UK to send Ukraine £1bn from critical energy funds to ‘transform defence’ against Russia

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Britain has announced that it will divert money that was allocated to help developing countries tackle the climate crisis, and hand it over to Ukraine as part of a £1billion military aid drive. Prime Minister Boris Johnson announced the commitment last week during the NATO summit in Madrid. According to figures released by the Kiel Institute for the World Economy, the UK has contributed $3.72bn (£3.1bn) in military aid to Ukraine, second only to the US which contributed $25.45bn (£29.56bn).

Mr Johnson said: “UK weapons, equipment and training are transforming Ukraine’s defences against this onslaught.”

In a tweet, Business secretary Kwasi Kwarteng revealed where some of the money to help Ukraine fight Russia was coming from.

He said: “A vital £1billion commitment from Boris Johnson to enhance Ukraine’s resistance against Russia.

“British weapons, equipment and training are transforming Ukraine’s defences.

“My Department has contributed to the effort by surrendering climate finance and foreign aid underspends.”

The International Climate Finance is a UK government commitment to support developing countries to respond to the challenges and opportunities of climate change.

The initiative began as part of the UK’s UN climate presidency since COP26 last November when Britain urged major industrial nations to boost their spending to help underdeveloped countries improve their energy systems and build defences against rising seas and extreme weather events.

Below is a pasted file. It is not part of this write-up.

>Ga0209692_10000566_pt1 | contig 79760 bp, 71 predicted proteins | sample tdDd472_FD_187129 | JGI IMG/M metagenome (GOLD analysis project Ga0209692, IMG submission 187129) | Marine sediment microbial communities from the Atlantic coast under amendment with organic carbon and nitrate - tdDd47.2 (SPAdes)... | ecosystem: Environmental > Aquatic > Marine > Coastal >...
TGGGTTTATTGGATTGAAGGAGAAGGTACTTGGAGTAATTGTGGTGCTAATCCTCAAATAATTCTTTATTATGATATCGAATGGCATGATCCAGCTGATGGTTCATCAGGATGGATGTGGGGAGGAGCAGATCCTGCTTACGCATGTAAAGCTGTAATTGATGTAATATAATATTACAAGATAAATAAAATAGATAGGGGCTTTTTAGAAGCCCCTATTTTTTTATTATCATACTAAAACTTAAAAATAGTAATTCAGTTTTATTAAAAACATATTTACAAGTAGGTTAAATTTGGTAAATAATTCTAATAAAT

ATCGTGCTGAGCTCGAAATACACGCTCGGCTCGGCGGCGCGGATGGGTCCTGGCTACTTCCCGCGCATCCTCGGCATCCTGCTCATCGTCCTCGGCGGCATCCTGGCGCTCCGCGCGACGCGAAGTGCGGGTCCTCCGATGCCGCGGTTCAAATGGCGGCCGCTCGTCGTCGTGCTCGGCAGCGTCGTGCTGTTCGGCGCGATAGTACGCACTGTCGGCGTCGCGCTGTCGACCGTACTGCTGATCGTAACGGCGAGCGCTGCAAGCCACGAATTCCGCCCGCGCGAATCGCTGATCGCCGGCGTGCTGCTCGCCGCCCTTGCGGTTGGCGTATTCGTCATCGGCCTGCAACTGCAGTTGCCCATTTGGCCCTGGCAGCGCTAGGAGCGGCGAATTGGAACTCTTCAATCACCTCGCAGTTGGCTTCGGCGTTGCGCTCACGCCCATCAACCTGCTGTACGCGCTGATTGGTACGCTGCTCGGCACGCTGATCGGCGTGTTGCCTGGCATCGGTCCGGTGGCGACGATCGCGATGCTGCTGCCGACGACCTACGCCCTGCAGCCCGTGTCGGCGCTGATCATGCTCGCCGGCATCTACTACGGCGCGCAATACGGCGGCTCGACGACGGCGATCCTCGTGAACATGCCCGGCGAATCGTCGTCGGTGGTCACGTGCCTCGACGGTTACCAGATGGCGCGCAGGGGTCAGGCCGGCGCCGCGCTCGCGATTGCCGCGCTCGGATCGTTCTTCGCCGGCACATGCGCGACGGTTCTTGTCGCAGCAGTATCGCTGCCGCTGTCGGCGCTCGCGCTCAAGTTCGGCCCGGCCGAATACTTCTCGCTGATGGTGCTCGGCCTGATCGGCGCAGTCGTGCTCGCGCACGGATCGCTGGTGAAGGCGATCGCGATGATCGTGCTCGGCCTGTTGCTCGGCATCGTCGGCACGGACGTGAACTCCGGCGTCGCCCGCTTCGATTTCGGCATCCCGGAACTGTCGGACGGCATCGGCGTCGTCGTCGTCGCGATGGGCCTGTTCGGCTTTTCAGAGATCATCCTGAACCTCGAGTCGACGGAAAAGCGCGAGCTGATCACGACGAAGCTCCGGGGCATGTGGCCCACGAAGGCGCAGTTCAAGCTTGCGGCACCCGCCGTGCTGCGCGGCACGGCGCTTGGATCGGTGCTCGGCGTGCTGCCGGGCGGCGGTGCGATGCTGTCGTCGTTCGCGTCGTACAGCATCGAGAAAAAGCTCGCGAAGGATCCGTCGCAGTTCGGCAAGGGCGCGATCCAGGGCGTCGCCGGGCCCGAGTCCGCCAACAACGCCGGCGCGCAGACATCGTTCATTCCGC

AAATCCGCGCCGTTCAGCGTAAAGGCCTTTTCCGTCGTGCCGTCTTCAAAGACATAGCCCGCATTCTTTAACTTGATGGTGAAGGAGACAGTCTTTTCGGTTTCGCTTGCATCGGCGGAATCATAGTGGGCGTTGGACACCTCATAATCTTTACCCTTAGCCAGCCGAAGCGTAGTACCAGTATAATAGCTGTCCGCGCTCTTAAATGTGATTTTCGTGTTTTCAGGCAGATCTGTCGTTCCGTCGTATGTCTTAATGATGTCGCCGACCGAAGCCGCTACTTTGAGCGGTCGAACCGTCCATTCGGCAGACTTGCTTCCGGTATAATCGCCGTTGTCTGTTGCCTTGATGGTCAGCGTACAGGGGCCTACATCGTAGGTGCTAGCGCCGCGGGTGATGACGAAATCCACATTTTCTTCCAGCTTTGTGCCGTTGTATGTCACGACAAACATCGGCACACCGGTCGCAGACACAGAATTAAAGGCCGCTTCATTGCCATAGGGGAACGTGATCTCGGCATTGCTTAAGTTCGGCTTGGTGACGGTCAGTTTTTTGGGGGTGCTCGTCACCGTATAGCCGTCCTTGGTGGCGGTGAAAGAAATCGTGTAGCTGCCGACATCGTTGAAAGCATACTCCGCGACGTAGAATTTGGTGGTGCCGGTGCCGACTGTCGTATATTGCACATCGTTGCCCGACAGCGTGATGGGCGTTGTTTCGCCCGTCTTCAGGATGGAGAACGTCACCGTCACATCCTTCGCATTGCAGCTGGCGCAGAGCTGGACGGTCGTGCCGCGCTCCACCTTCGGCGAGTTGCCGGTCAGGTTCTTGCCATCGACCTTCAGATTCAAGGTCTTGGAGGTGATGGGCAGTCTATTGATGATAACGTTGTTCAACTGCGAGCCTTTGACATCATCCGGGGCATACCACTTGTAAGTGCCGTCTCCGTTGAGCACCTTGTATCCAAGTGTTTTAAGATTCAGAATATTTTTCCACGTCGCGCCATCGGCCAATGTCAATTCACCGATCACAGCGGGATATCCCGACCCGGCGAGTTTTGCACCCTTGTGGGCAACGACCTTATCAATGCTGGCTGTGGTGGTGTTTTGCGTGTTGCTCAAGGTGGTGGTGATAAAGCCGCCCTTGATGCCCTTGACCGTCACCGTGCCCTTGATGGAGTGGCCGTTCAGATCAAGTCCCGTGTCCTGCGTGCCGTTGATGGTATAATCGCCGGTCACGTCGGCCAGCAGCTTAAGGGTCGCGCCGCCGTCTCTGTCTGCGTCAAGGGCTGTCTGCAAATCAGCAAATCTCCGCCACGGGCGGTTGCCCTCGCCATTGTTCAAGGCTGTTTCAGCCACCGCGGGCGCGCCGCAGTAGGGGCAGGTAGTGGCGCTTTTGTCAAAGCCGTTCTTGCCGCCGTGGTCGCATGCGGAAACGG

Some Britons were furious that this money was redirected to Ukraine, at a time when the UK is facing eye-watering energy bills.

One person tweeted: “How about money for the people of the UK?

“People starving, scared of using gas/elec & being robbed on the forecourts?”

Another responded to Mr Kwarteng saying: “So instead of insulation for British homes that would cut dependency on Russian fossil fuels, you are installing weapons in Ukraine.”

The move to divert climate funds was condemned by climate finance experts, with Vladislav Kaim, a Moldovan youth climate adviser to U.N. Secretary-General António Guterres, saying it “sounds obscene, and using help to the people of Ukraine as a shield against criticism on this is double obscene.”

He also highlighted that rich countries have so far failed to deliver on the $100billion a year climate aid promised since COP 16 in Cancun.

According to the Overseas Development Institute, Britain has fallen underspent on all the budget it has allocated to climate finance in the past.

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Sarah Colenbrander, director of the development institute’s climate program slammed the move saying: “Underspending against already inadequate commitments is hardly something to be proud of.

“Particularly when global investments in clean energy and energy efficiency would only enhance energy security.

“Russia’s invasion of Ukraine, financed by its oil and gas exports, should underscore the urgency of accelerating the low-carbon transition rather than offer an excuse to re-purpose climate finance.”

A spokesperson for the Department for Business, Energy and Industrial Strategy reportedly refused to tell Politico how large the current underspend on climate finance or aid was, nor did they clarify how much the office had diverted to the call for military aid.

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